It’s been a quiet (read unmemorable) but nice weekend. The weather has been fairly stormy today, so I only went out in the evening, but caught up on some things at home. I continue to work my way through thick books and large crochet projects, so there’s little to report, I’m afraid.

191. All About Compost: Recycling household and garden waste by Pauline Pears

I grew up with a small bin in the kitchen for compostable waste, which got emptied once (or more) each day onto the compost heap(s) at the end of the garden, so it’s been a big relief to have one of those small bins again in the flat. We don’t have our own compost heap, living in an upstairs flat, but we do have a green bin for food and garden waste that the council collects each week.

I really dislike throwing vegetable peelings and the like in the rubbish. I didn’t have the choice before, but putting that kind of thing into landfill (or incineration) makes absolutely no sense, as it makes the rubbish smell while still in the house, and then simply bulks out the waste, often contaminating what might be recyclable.

As this book clearly and graphically shows, food and garden waste should, and can easily be, fed back into the cycle of growth, providing fertility, moisture retention and added nutrition to more produce. The book is, of course, aimed at those who will do the composting in their own gardens, for their own use, and shows a variety of techniques for managing and taking advantage of the chosen system, but I found it of interest both in terms of how my family manages theirs, and also how our fruit peel and hedge trimmings (etc.) decompose and become part of a more industrialised version.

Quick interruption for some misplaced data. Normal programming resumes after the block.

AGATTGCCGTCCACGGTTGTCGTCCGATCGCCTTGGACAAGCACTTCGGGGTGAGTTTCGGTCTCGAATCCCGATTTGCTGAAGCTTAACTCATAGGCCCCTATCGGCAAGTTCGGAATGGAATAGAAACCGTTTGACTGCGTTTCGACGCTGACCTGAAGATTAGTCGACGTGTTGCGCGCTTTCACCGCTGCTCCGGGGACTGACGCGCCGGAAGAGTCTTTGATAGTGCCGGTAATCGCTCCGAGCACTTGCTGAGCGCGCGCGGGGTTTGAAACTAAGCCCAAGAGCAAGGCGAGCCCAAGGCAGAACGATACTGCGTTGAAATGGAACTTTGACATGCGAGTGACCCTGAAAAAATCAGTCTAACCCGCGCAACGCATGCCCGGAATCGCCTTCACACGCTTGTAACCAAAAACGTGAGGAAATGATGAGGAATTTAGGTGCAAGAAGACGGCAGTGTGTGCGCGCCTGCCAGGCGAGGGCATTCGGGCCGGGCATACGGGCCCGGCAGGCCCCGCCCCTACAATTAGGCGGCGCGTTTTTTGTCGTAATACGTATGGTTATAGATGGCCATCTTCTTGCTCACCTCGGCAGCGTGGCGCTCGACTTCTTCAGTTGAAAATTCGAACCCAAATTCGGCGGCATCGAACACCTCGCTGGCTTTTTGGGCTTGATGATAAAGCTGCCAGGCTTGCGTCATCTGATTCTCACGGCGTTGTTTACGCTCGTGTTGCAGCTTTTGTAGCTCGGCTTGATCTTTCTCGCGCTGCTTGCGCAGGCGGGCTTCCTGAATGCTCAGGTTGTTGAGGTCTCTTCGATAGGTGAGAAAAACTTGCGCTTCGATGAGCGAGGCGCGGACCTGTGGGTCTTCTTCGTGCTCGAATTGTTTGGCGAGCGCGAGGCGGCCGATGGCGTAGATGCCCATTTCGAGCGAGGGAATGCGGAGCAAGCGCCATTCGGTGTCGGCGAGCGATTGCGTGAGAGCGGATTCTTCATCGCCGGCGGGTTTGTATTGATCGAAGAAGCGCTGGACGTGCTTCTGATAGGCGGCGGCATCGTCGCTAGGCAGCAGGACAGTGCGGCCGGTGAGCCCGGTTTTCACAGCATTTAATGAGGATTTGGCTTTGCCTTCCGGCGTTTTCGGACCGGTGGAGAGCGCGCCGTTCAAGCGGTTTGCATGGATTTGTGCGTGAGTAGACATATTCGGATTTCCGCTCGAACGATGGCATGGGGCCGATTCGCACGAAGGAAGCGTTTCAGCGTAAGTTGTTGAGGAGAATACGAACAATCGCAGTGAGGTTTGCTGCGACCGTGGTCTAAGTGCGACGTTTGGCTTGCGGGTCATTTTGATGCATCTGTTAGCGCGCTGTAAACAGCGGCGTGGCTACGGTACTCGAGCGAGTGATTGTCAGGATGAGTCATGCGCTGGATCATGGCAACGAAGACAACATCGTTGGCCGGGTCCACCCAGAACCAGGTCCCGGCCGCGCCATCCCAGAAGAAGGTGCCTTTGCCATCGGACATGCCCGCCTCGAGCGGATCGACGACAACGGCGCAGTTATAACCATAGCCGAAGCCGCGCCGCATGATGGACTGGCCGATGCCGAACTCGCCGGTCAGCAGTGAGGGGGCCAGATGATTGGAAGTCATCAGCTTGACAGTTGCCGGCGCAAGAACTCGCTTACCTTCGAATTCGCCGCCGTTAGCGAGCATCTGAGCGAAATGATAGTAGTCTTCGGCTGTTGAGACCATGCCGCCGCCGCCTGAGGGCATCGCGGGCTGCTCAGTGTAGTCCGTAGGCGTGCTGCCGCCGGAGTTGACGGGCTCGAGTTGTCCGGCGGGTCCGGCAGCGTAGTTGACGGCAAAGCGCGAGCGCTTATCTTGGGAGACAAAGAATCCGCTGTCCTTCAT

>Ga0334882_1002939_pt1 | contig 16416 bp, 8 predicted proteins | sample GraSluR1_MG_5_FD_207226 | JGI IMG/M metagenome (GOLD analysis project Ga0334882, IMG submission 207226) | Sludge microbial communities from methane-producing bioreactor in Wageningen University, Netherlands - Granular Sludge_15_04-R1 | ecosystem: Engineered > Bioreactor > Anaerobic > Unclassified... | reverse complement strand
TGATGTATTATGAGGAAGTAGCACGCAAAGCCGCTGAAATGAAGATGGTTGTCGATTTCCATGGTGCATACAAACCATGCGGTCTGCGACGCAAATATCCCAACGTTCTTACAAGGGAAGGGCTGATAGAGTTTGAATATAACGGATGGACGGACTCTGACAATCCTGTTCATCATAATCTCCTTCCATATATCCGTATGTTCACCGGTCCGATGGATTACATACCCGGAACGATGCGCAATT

Hm, my borough (which I won’t be identifying) explains exactly how they process what comes out of the bins to make it into rich compost, but not what they do with that compost! Presumably they use some in the parks and green spaces, but does that take all of it? Do they sell some to other institutions, or to the public? I have no idea.


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2 Responses to “Greenery”

  1. Amanda Says:

    We bought a house a couple of months ago, and I was so excited to be able to compost. I hate throwing things away that could be composted! My husband just scratches his head and sighs, but I told him we were not going to pay for mulch and compost when we have everything we need here in our yard (and kitchen). I keep a large bowl with a lid near my sink, and all my fruit and veggie peelings, coffee grounds, tea bags, egg shells, etc go in. Everyday I make a trip to the back of the yard where I dump it on the heap. When I plant a garden next spring, I should have a good amount of compost, lol.
    I wish our city had a program that picked up compostables for city use. So many people throw away their grass clippings and tree trimmings, that in the long run it would save the city a lot money and landfill space.

  2. kaet Says:

    It’s only in the last couple of years that councils have begun taking compostable waste here, so maybe yours will get there eventually too.

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